Judicial District of Hartford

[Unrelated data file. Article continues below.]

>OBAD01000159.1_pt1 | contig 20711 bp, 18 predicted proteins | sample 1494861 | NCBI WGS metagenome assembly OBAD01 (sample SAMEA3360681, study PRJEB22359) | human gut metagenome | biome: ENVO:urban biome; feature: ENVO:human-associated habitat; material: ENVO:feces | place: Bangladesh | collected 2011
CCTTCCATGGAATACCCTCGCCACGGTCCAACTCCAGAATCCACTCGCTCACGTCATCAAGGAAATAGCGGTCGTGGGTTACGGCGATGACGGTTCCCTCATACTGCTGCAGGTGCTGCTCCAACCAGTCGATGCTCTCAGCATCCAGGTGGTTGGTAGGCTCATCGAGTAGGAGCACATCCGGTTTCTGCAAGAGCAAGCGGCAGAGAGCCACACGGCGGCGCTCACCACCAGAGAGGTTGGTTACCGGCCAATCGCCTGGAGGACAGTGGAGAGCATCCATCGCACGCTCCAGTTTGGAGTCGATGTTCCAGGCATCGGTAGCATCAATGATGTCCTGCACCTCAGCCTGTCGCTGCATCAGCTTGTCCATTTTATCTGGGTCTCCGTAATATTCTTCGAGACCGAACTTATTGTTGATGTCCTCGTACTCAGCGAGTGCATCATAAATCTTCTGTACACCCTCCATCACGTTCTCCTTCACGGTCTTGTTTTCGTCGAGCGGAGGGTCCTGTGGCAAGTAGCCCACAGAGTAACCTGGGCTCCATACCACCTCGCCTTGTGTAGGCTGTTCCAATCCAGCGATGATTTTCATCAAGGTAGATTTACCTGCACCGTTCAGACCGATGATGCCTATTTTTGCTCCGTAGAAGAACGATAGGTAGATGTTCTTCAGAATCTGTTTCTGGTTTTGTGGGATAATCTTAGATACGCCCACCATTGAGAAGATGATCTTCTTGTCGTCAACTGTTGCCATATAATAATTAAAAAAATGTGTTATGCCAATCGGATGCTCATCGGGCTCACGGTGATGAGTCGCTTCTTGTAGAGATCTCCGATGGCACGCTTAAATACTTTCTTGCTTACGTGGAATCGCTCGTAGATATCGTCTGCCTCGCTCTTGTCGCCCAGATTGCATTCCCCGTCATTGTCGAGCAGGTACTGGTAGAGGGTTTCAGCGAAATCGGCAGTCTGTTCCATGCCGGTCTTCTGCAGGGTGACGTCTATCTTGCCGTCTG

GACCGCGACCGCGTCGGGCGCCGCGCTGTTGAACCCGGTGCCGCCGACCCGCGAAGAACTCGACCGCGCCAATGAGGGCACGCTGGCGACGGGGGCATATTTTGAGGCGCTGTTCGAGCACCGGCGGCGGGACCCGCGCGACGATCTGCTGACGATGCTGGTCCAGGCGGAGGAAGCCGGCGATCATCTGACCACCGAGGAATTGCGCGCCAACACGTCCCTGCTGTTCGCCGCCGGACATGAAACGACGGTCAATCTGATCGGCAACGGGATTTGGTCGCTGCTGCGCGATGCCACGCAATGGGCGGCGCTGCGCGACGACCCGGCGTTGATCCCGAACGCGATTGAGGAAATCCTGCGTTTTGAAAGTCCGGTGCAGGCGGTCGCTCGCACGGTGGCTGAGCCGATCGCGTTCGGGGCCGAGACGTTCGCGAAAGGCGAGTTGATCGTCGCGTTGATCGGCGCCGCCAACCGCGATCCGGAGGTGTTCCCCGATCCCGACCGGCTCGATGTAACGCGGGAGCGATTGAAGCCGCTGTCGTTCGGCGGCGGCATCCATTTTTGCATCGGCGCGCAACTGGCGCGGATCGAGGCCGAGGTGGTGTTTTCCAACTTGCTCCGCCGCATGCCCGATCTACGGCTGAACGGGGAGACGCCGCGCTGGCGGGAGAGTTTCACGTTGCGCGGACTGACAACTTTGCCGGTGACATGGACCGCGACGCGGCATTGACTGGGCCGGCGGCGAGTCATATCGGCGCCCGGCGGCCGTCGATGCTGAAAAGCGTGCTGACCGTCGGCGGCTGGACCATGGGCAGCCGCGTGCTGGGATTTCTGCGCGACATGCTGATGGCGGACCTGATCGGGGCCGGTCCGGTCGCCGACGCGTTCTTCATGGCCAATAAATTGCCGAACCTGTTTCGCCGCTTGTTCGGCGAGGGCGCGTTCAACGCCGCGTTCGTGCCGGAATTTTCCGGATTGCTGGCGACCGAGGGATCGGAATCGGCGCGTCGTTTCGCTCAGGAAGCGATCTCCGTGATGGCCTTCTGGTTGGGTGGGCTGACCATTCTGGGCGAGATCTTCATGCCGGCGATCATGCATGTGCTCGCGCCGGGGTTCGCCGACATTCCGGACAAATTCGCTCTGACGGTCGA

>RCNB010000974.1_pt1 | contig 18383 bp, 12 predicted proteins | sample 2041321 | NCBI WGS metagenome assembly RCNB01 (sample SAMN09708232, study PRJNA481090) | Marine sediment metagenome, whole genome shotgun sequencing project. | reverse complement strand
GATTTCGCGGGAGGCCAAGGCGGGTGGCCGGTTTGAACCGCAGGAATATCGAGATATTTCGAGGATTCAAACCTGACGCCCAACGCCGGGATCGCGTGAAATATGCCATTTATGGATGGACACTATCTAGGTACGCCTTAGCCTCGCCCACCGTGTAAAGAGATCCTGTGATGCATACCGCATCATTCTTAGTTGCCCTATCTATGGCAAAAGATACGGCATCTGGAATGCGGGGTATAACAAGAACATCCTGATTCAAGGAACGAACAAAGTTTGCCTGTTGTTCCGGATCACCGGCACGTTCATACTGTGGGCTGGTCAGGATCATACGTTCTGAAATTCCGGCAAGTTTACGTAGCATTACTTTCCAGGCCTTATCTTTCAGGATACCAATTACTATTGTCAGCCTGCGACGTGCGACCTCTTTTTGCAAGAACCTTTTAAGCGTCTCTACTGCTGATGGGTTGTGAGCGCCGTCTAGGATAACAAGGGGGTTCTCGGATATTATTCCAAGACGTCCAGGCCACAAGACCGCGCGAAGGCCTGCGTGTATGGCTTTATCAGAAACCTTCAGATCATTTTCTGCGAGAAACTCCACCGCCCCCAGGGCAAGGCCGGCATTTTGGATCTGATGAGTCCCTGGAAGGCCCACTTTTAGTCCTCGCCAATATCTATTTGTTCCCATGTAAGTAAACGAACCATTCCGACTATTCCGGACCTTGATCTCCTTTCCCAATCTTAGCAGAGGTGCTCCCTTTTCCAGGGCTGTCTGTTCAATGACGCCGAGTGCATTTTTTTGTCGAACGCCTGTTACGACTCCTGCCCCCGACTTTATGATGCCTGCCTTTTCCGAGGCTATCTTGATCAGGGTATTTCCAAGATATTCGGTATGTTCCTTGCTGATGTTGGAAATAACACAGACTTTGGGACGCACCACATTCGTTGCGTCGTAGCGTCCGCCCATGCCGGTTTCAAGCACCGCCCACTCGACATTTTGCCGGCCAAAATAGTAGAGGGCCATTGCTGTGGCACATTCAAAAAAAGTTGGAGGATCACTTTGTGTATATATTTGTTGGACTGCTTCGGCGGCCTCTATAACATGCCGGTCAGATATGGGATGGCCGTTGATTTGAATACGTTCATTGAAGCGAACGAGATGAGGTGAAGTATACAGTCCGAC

Arbitration; Whether Arbitrator Properly Determined that DCF Worker's Employment was Terminated for Just Cause Following the Death of a Foster Child in her Care.  Suzanne Listro served as a foster mother to a seven month old baby while employed as a social worker for the defendant Department of Children and Families.  The baby died shortly after he came under Listro’s care.  While Listro claimed that the baby was injured when he fell off a bed, an autopsy concluded that he died as a result of shaken baby syndrome.  Listro was charged with manslaughter and risk of injury to a minor, and the department terminated her employment.  She was later acquitted of the criminal charges, and the plaintiff union filed a grievance challenging her termination.  An arbitrator denied the grievance, finding that although the department did not prove that Listro had shaken the baby, Listro was negligent in her care of the baby because her inattention permitted the baby to fall off a bed.  The arbitrator stated that Listro's off duty actions in caring for the baby were related to her employment and made her unemployable by the department, an agency responsible for the care and welfare of children.  The trial court granted the union’s application to vacate the arbitration award, finding that the arbitrator exceeded her authority in using negligence as a standard and basis for the award.  The court also noted that the charge of negligence was never made by the department in Listro’s termination proceedings.  The department appealed and the Appellate Court (142 Conn. App. 1) reversed, concluding that the arbitrator was not precluded by the unrestricted submission from finding that Listro's negligence constituted just cause for her discharge under the terms of the collective bargaining agreement.  It found that, while the agreement did not specifically list negligence as constituting just cause for termination, negligence arguably came within the purview of the agreement.  It further found that negligence was an appropriate term to describe Listro's conduct and that the department was not required to identify negligence as a reason for her dismissal in the termination letter or at the disciplinary hearing, as the agreement only required the department to identify the evidence that supported its disciplinary action.  The Appellate Court found that the termination letter clearly identified the behavior that formed the basis for Listro's termination, that it did not matter whether Listro's behavior was labeled misconduct or negligence, and that Listro was informed throughout the termination proceedings that it was her off duty misconduct that led to her arrest that was at issue.  In this appeal, the Supreme Court will decide whether the Appellate Court properly reversed the trial court's judgment vacating the arbitration award that upheld the termination of Listro’s employment.